The aggregate number of approximately 128,362,069 shares of common stock that may be issued and the potential dilutive effect is presented for illustrative purposes only and is not necessarily indicative of, and may be substantially higher or lower than, the actual number of shares of common stock that may be issued based on the actual Share Price and Warrants Exchange Price for the Socius Acquisition Financing Warrants, which may be substantially higher or lower than the book or market value of our common stock, and the actual U.S. Treasury rate used to calculate the Black-Scholes Exchange Value for the Socius Acquisition Financing Warrants. The closing bid price of our common stock is extremely volatile, and the numbers presented herein may be materially different from the aggregate number of shares of common stock that will be actually issued.

Vote Required and Board of Directors’ Recommendation

Approval of the issuance of the Socius Acquisition Financing Securities as described above requires the affirmative vote of the holders of a majority of shares of common stock voting on this proposal in person, by telephone or by proxy at the Annual Meeting. Abstentions and broker non-votes will not be counted.

Votes by Socius will not be counted in determining if a majority of the total votes cast on the proposal, voting in person or by proxy have approved the proposal. According to the Schedule 13G/A filed on June 6, 2012 by Socius, Socius beneficially owned 25,000,000 shares of common stock, which included 20,000,000 shares of common stock and warrants to purchase 13,333,332 shares of common stock.

THE BOARD OF DIRECTORS UNANIMOUSLY RECOMMENDS A VOTE “FOR” THE APPROVAL OF THE ISSUANCE OF SECURITIES IN CONNECTION WITH, OR TO FINANCE, THE ACQUISITION OF ASSETS OF S*BIO AND RELATED MILESTONE PAYMENTS

 

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PROPOSAL 5

APPROVAL OF THE ISSUANCE OF SECURITIES IN CONNECTION WITH THE OFFERING OF SERIES 15 PREFERRED STOCK

The following proposal does not give effect to the Reverse Stock Split. If the Board approves the Reverse Stock Split, then the amount of shares referenced in the proposal will be reduced in proportion to the ratio of the Reverse Stock Split.

Background and Reason for Request for Shareholder Approval

On May 28, 2012, we entered into a securities purchase agreement with Socius pursuant to which the Company issued in the initial closing on May 29, 2012, 20,000 shares of Series 15 Convertible Preferred Stock (the “Series 15-1 Preferred Stock”) which were converted into an aggregate of 20,000,000 shares of common stock at a conversion price of $1.00 per share, and warrants to purchase up to an aggregate of 13,333,332 shares of common stock with an exercise price per share of $1.092 (the “First Tranche Warrant”) for gross proceeds of $20 million. Subject to certain terms and conditions, Socius has also agreed to purchase and the Company has agreed to sell in a second closing, a second tranche of 20,000 shares of Series 15 Convertible Preferred Stock (the “Series 15-2 Preferred Stock,” and together with the Series 15-1 Preferred Stock, the “Series 15 Preferred Stock”), and warrants to purchase shares of common stock on July 30, 2012 (the “Second Tranche Warrant,” and together with the First Tranche Warrant, the “Warrants”), for gross proceeds of $20 million. In the event that on the date of the second closing, Socius is unable to purchase the entire $20 million because it would cause Socius to own more than 9.9% of the Company’s common stock (excluding other shares beneficially owned by Socius) or due to the Socius Share Cap (as defined below), Socius has agreed to fund a minimum of $10 million and in any event the maximum amount of the $20 million Socius can fund under these restrictions.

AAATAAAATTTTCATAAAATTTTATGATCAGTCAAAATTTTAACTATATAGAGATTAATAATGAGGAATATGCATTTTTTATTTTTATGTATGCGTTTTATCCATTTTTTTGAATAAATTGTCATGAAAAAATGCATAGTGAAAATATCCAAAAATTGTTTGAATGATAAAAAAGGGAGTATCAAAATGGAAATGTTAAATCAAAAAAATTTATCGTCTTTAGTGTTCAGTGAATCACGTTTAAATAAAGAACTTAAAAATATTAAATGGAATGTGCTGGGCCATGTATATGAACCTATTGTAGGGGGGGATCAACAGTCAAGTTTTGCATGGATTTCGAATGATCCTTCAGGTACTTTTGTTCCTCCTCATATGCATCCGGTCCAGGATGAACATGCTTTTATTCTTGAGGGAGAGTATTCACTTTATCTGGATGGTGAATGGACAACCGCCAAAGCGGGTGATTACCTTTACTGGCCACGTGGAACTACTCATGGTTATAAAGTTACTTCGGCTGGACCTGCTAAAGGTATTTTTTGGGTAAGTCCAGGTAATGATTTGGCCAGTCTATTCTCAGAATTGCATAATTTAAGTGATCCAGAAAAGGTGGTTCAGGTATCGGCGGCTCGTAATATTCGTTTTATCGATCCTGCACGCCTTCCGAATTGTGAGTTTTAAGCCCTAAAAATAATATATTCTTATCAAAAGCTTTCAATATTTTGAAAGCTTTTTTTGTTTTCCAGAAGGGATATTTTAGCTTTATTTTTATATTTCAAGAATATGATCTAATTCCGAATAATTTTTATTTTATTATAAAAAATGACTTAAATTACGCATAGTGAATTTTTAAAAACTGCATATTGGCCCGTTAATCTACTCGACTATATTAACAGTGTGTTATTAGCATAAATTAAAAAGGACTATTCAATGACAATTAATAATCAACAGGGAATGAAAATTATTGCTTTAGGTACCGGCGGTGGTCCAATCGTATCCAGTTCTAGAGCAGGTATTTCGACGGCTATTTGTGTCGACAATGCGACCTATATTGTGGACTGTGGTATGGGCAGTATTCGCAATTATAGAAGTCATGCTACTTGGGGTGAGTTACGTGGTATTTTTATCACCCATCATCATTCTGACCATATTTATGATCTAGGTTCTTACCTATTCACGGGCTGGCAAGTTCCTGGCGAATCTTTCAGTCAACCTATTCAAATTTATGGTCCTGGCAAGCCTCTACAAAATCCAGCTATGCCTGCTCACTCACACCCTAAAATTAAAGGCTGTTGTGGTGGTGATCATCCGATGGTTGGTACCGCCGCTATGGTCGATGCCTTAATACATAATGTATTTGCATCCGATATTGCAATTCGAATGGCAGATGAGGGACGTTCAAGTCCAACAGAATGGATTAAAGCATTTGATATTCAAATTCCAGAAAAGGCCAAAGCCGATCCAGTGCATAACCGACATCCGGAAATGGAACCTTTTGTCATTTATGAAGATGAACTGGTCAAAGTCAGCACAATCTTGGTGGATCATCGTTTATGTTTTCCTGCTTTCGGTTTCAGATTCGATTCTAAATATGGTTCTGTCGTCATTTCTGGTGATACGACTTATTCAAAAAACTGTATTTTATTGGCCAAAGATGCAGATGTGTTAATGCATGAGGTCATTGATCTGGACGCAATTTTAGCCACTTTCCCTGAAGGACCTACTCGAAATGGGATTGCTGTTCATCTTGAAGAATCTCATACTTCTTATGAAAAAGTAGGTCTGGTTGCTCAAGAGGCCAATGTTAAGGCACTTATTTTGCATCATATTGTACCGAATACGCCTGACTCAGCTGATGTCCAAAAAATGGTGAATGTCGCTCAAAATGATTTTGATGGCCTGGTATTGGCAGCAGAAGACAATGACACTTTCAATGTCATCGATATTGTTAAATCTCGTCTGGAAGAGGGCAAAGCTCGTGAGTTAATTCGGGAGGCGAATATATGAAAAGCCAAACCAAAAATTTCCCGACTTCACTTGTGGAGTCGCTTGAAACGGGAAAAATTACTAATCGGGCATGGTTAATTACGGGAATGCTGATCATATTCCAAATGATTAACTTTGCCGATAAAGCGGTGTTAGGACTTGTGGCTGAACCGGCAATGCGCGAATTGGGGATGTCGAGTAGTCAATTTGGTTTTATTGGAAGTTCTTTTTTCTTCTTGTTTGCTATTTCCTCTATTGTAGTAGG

The net proceeds of the Socius Offering were approximately $18.6 million on the initial closing and would be approximately $18.9 million on the second closing if completed in full, after deducting placement agent fees and our estimated offering expenses, and excluding the proceeds, if any, from the exercise (if exercised in cash) of the Warrants. We used a portion of the net proceeds from the initial closing to finance the purchase price of the acquisition of certain assets of S*BIO, including estimated acquisition related expenses and fees. We plan to use the remainder of the net proceeds from the Socius Offering for activities related to preparing for the commercial launch of Pixuvri in the European Union and for general corporate purposes, which may include, among other things, funding research and development, preclinical and clinical trials, the preparation and filing of new drug applications, the acquisition of complementary businesses, technologies or products and general working capital.